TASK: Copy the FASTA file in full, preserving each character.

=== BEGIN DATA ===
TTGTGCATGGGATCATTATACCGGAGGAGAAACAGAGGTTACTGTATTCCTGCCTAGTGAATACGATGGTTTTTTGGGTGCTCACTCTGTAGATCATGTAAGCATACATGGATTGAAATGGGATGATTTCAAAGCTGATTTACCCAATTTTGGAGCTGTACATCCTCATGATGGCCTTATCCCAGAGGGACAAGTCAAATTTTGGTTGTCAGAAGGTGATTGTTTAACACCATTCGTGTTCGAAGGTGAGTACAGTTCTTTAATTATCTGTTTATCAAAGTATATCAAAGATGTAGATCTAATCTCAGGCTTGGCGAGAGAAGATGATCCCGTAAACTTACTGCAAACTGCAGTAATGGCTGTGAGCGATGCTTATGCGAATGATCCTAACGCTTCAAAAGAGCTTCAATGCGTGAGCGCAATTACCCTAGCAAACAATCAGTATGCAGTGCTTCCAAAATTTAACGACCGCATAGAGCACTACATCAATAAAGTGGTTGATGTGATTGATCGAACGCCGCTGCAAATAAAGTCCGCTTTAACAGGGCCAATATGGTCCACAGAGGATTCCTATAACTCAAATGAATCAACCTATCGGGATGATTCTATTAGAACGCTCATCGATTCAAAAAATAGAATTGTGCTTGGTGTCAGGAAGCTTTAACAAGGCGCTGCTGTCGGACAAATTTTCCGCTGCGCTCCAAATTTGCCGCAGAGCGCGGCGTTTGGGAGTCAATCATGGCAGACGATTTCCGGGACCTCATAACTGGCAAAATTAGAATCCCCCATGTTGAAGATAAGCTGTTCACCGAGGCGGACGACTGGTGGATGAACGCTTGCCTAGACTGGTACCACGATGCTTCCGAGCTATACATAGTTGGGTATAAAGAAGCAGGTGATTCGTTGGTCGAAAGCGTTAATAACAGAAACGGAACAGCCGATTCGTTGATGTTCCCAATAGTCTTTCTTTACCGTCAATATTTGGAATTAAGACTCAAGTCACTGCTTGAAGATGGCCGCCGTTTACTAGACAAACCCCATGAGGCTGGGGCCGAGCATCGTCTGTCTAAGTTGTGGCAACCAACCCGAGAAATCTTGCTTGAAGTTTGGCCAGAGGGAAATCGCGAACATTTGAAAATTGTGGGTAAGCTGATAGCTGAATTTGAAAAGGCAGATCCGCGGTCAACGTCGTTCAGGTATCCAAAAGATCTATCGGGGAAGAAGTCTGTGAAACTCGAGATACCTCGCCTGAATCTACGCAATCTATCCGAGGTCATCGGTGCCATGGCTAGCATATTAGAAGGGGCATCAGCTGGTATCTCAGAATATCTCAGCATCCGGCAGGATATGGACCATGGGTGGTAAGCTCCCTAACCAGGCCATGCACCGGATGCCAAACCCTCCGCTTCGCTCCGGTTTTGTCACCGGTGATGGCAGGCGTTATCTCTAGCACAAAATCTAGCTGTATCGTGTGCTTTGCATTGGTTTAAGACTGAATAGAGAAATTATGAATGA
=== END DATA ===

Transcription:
TTGTGCATGGGATCATTATACCGGAGGAGAAACAGAGGTTACTGTATTCCTGCCTAGTGAATACGATGGTTTTTTGGGTGCTCACTCTGTAGATCATGTAAGCATACATGGATTGAAATGGGATGATTTCAAAGCTGATTTACCCAATTTTGGAGCTGTACATCCTCATGATGGCCTTATCCCAGAGGGACAAGTCAAATTTTGGTTGTCAGAAGGTGATTGTTTAACACCATTCGTGTTCGAAGGTGAGTACAGTTCTTTAATTATCTGTTTATCAAAGTATATCAAAGATGTAGATCTAATCTCAGGCTTGGCGAGAGAAGATGATCCCGTAAACTTACTGCAAACTGCAGTAATGGCTGTGAGCGATGCTTATGCGAATGATCCTAACGCTTCAAAAGAGCTTCAATGCGTGAGCGCAATTACCCTAGCAAACAATCAGTATGCAGTGCTTCCAAAATTTAACGACCGCATAGAGCACTACATCAATAAAGTGGTTGATGTGATTGATCGAACGCCGCTGCAAATAAAGTCCGCTTTAACAGGGCCAATATGGTCCACAGAGGATTCCTATAACTCAAATGAATCAACCTATCGGGATGATTCTATTAGAACGCTCATCGATTCAAAAAATAGAATTGTGCTTGGTGTCAGGAAGCTTTAACAAGGCGCTGCTGTCGGACAAATTTTCCGCTGCGCTCCAAATTTGCCGCAGAGCGCGGCGTTTGGGAGTCAATCATGGCAGACGATTTCCGGGACCTCATAACTGGCAAAATTAGAATCCCCCATGTTGAAGATAAGCTGTTCACCGAGGCGGACGACTGGTGGATGAACGCTTGCCTAGACTGGTACCACGATGCTTCCGAGCTATACATAGTTGGGTATAAAGAAGCAGGTGATTCGTTGGTCGAAAGCGTTAATAACAGAAACGGAACAGCCGATTCGTTGATGTTCCCAATAGTCTTTCTTTACCGTCAATATTTGGAATTAAGACTCAAGTCACTGCTTGAAGATGGCCGCCGTTTACTAGACAAACCCCATGAGGCTGGGGCCGAGCATCGTCTGTCTAAGTTGTGGCAACCAACCCGAGAAATCTTGCTTGAAGTTTGGCCAGAGGGAAATCGCGAACATTTGAAAATTGTGGGTAAGCTGATAGCTGAATTTGAAAAGGCAGATCCGCGGTCAACGTCGTTCAGGTATCCAAAAGATCTATCGGGGAAGAAGTCTGTGAAACTCGAGATACCTCGCCTGAATCTACGCAATCTATCCGAGGTCATCGGTGCCATGGCTAGCATATTAGAAGGGGCATCAGCTGGTATCTCAGAATATCTCAGCATCCGGCAGGATATGGACCATGGGTGGTAAGCTCCCTAACCAGGCCATGCACCGGATGCCAAACCCTCCGCTTCGCTCCGGTTTTGTCACCGGTGATGGCAGGCGTTATCTCTAGCACAAAATCTAGCTGTATCGTGTGCTTTGCATTGGTTTAAGACTGAATAGAGAAATTATGAATGA